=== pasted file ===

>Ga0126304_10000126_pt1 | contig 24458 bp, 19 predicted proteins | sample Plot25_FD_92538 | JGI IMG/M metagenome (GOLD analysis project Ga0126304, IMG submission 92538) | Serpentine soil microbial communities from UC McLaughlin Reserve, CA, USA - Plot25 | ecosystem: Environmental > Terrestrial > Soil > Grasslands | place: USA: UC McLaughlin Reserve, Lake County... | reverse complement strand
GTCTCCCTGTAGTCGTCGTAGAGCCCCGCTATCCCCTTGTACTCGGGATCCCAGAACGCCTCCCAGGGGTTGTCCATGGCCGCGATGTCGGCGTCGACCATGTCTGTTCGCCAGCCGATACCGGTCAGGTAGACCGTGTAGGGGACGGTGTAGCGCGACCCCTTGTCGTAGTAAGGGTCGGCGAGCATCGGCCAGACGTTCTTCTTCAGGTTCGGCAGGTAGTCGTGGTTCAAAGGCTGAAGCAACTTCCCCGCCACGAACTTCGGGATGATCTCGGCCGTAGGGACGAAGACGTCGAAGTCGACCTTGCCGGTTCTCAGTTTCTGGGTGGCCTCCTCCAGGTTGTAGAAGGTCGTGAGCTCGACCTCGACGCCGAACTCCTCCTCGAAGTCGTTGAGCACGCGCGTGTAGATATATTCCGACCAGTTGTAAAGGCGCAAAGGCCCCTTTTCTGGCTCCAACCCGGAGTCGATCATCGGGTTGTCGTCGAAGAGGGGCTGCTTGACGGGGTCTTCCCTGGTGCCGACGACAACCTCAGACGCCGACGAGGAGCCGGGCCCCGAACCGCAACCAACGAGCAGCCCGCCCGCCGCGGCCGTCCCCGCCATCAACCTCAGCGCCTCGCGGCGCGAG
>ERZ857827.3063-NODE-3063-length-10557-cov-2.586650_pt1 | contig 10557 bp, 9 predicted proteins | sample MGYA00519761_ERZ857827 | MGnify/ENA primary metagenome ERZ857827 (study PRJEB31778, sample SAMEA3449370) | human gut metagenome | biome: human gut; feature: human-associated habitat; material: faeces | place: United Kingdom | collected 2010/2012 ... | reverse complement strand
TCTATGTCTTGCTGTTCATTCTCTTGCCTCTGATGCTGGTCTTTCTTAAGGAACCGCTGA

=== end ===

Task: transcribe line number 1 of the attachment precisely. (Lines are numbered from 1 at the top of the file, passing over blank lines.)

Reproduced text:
>Ga0126304_10000126_pt1 | contig 24458 bp, 19 predicted proteins | sample Plot25_FD_92538 | JGI IMG/M metagenome (GOLD analysis project Ga0126304, IMG submission 92538) | Serpentine soil microbial communities from UC McLaughlin Reserve, CA, USA - Plot25 | ecosystem: Environmental > Terrestrial > Soil > Grasslands | place: USA: UC McLaughlin Reserve, Lake County... | reverse complement strand